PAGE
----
Colombia works to keep marimba traditions alive

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The performing style of the man Angel Marino calls the greatest marimba player ever may help explain why the instrument is so obscure outside the villages along Colombia’s Pacific Coast mangroves.

“He only played after dark and usually naked,” Marino said.

Marino, a virtuoso player of the xylophone-like instrument, said that until recently marimba masters kept it hidden from outsiders to preserve its mystical power to drive away evil spirits.

The last time the marimba was in the international spotlight, Brian Jones was playing it on the Rolling Stones hit “Under My Thumb.” But that may be about to change.

UNESCO, the U.N.’s cultural and educational arm, this month added Colombian marimba to its list of customs and practices that constitute mankind’s “intangible cultural heritage.” The designation has been given around the world, to falconry in Jordan and masked dances in Bhutan, often because they are either under-recognized or in danger of extinction.


In Colombia, the marimba is at the heart of what’s known here as the “Music of the Pacific.”

As Marino sang about the piangueras, Afro-Colombian women who dig clams in the coastal estuaries, he hammered out a festive yet melancholic melody on his 30-key marimba using two rubber tipped mallets. Four musicians accompanied him on cununos, or drums, and guasas, a hollow tree branch with seeds inside that produces a rasping sound when shaken. Four singers acted as his respondadoras, or chorus.

Marino made his marimba himself with palm wood and bamboo. Its design, the forerunner to the vibraphone made famous by Lionel Hampton and the celesta played in symphony orchestras, originated in Africa and was brought to Colombia by slaves shipped here to build Spanish fortifications and work the cane fields.

“I learned to play just watching. Music was continuous in my town,” the 33-year-old Marino said. “But it wasn’t enough. I had to make them.”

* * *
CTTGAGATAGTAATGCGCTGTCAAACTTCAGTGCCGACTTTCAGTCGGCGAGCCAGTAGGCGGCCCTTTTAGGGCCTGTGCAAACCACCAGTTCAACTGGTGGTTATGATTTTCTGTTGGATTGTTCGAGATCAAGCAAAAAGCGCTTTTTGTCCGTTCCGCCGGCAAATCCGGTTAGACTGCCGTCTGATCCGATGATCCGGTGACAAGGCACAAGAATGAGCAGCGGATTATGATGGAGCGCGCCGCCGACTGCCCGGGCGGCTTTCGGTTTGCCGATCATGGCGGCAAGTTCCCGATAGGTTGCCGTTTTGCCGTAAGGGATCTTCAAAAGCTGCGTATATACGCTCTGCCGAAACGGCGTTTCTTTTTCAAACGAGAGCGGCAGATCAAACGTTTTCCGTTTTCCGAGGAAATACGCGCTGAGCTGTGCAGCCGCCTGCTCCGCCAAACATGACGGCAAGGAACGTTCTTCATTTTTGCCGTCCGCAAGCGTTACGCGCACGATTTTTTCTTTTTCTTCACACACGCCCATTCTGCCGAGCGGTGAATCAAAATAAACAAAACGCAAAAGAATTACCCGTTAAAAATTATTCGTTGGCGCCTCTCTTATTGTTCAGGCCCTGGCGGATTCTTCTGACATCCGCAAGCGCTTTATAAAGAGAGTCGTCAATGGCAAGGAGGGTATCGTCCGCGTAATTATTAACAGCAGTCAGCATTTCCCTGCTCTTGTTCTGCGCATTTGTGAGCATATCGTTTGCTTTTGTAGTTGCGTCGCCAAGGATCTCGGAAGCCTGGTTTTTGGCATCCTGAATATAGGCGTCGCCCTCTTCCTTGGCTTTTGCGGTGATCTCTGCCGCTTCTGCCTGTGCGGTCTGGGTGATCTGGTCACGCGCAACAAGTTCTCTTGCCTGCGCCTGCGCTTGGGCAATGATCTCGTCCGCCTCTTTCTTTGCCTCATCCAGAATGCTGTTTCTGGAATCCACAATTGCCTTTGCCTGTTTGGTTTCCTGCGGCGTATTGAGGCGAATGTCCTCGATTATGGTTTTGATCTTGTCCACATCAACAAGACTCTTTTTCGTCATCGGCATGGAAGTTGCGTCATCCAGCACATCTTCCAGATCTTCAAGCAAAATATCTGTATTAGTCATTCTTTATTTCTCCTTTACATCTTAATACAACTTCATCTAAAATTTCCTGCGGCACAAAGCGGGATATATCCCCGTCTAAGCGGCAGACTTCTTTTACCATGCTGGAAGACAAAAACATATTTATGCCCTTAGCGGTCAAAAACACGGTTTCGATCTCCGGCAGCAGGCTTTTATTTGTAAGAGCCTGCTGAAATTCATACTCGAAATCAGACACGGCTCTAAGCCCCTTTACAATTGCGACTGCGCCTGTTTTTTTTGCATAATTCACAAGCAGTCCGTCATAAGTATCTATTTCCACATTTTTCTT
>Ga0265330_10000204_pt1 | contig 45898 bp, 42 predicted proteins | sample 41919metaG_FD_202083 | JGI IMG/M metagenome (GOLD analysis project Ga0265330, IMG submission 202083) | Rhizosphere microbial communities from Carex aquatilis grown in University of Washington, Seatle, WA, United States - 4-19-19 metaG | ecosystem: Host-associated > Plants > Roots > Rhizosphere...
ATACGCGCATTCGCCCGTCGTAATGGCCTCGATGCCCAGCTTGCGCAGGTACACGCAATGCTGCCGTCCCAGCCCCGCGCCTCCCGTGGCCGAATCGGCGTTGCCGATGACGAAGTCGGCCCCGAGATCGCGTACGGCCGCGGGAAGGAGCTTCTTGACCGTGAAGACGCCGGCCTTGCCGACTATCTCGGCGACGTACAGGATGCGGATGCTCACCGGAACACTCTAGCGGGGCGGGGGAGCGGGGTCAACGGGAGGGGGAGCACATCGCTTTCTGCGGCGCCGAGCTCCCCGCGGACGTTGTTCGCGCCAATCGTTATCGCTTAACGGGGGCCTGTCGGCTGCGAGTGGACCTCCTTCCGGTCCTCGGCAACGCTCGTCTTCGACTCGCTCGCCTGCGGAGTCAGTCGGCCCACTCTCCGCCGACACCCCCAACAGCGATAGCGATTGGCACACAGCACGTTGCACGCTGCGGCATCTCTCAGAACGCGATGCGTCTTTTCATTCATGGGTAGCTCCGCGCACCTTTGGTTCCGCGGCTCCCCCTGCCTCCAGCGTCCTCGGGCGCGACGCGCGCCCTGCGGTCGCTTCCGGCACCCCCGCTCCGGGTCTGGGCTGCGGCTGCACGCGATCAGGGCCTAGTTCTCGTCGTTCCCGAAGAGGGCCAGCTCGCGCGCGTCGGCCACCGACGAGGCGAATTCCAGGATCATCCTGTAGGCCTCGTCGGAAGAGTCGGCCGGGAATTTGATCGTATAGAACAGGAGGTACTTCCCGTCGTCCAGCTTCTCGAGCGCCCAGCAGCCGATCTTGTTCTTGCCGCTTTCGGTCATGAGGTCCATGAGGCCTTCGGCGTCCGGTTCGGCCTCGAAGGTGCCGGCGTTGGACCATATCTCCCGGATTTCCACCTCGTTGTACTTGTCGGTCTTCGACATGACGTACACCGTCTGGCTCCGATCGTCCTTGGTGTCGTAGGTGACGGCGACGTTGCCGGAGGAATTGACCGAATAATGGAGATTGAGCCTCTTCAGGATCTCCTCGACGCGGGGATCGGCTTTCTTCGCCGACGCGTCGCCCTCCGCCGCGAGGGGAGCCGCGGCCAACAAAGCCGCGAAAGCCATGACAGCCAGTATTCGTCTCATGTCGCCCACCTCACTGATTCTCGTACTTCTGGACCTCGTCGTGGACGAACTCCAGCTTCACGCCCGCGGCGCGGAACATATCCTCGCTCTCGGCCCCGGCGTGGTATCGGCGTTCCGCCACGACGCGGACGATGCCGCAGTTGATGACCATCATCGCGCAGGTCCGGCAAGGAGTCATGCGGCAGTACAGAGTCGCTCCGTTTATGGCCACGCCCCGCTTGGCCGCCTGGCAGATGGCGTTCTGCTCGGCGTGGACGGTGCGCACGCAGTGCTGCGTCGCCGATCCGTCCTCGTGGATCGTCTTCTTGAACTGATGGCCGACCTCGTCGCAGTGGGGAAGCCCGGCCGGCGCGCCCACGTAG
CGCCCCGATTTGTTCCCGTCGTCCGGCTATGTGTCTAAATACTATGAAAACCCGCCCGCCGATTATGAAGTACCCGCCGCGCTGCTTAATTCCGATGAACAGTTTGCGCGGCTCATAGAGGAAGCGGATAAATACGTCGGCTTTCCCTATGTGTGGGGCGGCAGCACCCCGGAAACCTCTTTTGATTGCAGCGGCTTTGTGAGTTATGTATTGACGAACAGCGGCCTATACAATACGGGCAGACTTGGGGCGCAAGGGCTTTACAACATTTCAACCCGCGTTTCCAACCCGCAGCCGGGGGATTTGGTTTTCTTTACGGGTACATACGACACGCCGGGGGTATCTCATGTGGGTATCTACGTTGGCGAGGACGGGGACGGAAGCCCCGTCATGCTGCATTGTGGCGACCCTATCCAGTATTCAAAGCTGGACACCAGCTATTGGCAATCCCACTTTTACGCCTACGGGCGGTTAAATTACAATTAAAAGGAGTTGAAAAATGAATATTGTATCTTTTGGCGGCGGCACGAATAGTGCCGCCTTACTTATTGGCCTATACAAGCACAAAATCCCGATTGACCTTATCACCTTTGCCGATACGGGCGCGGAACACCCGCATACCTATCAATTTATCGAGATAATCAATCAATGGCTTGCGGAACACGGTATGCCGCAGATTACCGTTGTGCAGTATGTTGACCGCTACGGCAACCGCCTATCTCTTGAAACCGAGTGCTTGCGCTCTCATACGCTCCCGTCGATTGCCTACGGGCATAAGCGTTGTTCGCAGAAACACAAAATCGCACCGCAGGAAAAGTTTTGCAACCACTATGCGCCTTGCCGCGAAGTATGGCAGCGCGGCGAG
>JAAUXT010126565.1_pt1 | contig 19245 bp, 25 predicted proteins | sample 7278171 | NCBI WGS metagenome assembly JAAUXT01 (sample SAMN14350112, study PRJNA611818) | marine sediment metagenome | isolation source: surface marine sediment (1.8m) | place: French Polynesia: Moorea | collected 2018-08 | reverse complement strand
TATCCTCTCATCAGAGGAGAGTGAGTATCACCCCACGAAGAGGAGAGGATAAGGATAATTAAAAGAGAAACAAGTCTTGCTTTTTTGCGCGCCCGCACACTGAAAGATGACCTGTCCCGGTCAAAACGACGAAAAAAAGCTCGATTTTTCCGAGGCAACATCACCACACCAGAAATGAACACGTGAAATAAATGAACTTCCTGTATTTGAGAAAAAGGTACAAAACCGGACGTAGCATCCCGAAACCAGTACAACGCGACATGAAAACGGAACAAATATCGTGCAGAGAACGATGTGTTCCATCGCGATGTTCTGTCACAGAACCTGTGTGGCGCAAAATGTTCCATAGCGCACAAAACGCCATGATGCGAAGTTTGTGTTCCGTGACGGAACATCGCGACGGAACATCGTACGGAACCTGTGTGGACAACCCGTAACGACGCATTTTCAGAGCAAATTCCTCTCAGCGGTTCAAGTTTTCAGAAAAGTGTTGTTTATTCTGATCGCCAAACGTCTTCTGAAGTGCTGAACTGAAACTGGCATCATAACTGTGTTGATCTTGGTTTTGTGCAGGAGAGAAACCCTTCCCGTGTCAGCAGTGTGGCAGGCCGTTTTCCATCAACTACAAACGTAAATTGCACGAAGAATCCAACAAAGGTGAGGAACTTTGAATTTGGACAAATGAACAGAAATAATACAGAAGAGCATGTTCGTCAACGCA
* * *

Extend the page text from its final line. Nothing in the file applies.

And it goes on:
Although marimbas and other variants are also played in Mexico, Central America, Ecuador and Brazil, the U.N. singled out the Colombian marimba for distinction, Bogota musicologist Egberto Bermudez noted.

Other Colombian musical forms such as vallenato and the cumbia, which also trace back to African forebears, have become known the world over thanks to Colombian pop stars such as Shakira, Juanes and Carlos Vives. But marimba music is still somewhat in the shadows, Bermudez said.

He said the music has been marginalized much the same as the Afro-Colombians who play it. They eke out an existence in the coastal mangrove swamps that colonials and white elites had no interest in inhabiting.


“It says a lot about the tenacity and the strengths of the traditions that marimba has survived,” Bermudez said.

The instrument has an important place in Afro-Colombian culture; Marino plays as often at births and funerals as at dance parties. Marimba is a cohesive social custom among Afro communities, said Jorge Franco, an official with Colombia’s Culture Ministry

But as increasing numbers of Afro-Colombians flee the region to escape forced recruitment by leftist rebels and the violence of drug gangs who dominate much of the coastal areas, Franco sees a renewed threat.

“The social order in this region is very delicate and in jeopardy,” he said. “There is also the invasion of mass media to these areas that were once almost inaccessible. Public taste in these rural communities is as subject to standardization by the mass market as any other.”

For that reason, Franco’s ministry for the last two years has made an effort to preserve and promote marimba by adding marimba classes in the region’s schools and by holding seminars where musicians are taught to promote themselves. The UNESCO designation has given that effort a huge boost.

“We want Colombians to value what is theirs,” Franco said

Over the weekend, Marino and 40 other marimba masters gathered in Tumaco to share ideas and record demo tapes at a government-sponsored seminar.


Anita Hernandez, a 78-year-old singer who has tasted fleeting moments of success with trips to France and Washington, insisted her music would survive.

“Why? Because marimba smells of Colombia and all its pleasures,” Hernandez said. “It’s happiness, sadness, it’s life.”

Kraul is a special correspondent.